Today, in an opinion by Chief Justice Roberts, the Supreme court issued its opinion in U.S. v. Arthrex, Inc., vacating the Federal Circuit's opinion in Arthrex v. Smith and Nephew. The Court agreed with the Federal Circuit that administrative patent judges ("APJs") were unconstitutionally appointed. Further, the Court remanded the proceeding to the Acting Director to decide whether to rehear the petition in the Smith & Nephew case.
The Court first addressed whether APJ's were constitutionally appointed, and determined that they were not. Slip at 18-19. Specifically, the Court held, "the unreviewable authority wielded by APJs during inter partes review is incompatible with their appointment by the Secretary to an inferior office." Id. The Court noted that under the statute, "the only possibility of review is a petition for rehearing, but Congress unambiguously specified that '[o]nly the Patent and Trial Appeal Board may grant rehearings.'" Slip at 10. Thus, the Director does not have the authority to rehear and reverse the decision of a panel of APJ's. Slip at 21.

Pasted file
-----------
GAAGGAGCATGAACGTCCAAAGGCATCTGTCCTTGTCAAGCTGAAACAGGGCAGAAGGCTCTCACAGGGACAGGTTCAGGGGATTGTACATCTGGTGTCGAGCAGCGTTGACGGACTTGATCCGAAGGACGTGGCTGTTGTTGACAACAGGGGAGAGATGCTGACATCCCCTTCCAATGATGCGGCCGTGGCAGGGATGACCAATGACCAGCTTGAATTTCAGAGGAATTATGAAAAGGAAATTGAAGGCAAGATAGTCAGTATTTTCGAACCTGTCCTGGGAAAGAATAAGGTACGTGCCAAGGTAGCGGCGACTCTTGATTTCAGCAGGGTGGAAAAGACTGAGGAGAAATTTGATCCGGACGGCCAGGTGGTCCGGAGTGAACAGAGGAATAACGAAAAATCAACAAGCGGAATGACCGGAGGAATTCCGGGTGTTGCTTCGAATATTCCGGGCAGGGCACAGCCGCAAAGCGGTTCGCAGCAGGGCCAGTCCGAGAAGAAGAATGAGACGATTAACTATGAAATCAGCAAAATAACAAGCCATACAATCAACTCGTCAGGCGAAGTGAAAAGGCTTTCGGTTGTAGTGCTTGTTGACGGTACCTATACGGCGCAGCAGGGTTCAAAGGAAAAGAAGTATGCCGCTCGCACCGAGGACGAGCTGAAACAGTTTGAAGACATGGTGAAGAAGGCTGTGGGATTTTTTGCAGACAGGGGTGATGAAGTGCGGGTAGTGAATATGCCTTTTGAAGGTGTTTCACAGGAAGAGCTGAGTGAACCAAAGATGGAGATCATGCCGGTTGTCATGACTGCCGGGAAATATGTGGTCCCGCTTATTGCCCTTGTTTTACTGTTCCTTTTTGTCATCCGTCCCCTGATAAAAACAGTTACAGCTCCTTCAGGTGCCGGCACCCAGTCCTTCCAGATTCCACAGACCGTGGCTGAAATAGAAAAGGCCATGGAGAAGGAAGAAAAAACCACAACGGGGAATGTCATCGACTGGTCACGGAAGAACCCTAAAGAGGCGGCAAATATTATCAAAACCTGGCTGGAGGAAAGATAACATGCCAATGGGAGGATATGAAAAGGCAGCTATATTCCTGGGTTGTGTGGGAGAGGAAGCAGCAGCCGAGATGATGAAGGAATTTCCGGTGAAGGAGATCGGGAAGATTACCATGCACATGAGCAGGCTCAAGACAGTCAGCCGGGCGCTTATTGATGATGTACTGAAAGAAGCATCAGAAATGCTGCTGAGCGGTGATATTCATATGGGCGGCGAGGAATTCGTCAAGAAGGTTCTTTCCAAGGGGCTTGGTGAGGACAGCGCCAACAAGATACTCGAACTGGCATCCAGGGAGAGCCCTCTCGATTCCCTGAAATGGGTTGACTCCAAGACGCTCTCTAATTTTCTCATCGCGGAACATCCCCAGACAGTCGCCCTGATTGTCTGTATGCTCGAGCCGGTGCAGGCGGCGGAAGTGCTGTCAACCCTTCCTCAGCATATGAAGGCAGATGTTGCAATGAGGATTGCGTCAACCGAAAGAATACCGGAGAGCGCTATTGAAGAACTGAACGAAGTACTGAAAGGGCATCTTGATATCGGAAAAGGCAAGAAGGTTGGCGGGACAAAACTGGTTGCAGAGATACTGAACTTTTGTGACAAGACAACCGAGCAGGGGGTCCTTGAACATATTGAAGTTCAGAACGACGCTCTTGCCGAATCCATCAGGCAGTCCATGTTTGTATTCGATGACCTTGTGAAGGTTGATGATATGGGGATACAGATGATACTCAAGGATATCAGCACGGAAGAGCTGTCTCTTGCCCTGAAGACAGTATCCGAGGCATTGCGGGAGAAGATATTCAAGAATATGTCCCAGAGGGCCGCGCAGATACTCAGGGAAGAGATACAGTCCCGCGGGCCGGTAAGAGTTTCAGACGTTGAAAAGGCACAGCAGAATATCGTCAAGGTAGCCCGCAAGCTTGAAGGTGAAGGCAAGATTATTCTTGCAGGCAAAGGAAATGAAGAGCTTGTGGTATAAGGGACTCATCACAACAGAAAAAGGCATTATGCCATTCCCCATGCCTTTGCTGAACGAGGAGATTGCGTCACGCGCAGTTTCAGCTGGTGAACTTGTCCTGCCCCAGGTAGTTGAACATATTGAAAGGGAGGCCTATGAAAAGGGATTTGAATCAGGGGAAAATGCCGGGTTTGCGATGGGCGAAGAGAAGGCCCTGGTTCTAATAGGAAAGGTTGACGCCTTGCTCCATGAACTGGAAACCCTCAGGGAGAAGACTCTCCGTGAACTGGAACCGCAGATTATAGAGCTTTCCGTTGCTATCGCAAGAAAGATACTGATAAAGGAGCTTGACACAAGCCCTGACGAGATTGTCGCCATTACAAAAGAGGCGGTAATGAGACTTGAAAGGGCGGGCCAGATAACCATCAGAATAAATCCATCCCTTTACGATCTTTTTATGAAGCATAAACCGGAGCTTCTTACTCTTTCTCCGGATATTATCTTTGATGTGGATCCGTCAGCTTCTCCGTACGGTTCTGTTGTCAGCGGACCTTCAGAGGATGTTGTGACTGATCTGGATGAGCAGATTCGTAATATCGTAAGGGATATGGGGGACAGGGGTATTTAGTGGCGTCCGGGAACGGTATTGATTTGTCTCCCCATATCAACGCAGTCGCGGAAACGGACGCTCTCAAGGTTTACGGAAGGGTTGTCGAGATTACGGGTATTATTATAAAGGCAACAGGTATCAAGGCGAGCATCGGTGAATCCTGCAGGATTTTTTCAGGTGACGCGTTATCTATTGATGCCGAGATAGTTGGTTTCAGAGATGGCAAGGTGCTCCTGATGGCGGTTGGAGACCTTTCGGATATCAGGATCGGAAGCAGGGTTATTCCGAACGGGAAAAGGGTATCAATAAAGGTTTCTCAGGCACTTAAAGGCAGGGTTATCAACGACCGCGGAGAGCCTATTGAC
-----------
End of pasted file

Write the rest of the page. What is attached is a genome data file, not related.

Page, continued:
After finding the appointment of APJ's unconstitutional, the Court addressed the remedy. The Court noted, "regardless whether the Government is correct that at-will removal by the Secretary"--the Federal Circuit's remedy--"would cure the constitutional problem, review by the Director better reflects the structure of supervision within the PTO and the nature of APJs’ duties." Slip at 21. The Court thus "conclude[d] that the appropriate remedy is a remand to the Acting Director for him to decide whether to rehear the petition filed by Smith & Nephew." Slip at 22.
In May 2020, the Chief APJ issued a General Order administratively holding in abeyance all cases remanded from the Federal Circuit for a new hearing before a new panel in light Arthrex. Presumably, the Acting Director will now need to issue a decision in each of these cases as to whether to rehear the petition.
Although the Supreme Court’s Arthrex decision resolves the constitutionality of the appointment of APJ’s, it leaves open how the PTAB and practitioners will procedurally implement Director review of future PTAB decisions. For example, will Director review be required of all decisions? Will PTAB litigants seek Director review as a normal part of PTAB practice? Could political issues result in Director intervention in select PTAB decisions? Look for these and other questions to be answered in the near future as the PTAB, the Director, and practitioners grapple with how to implement this important decision.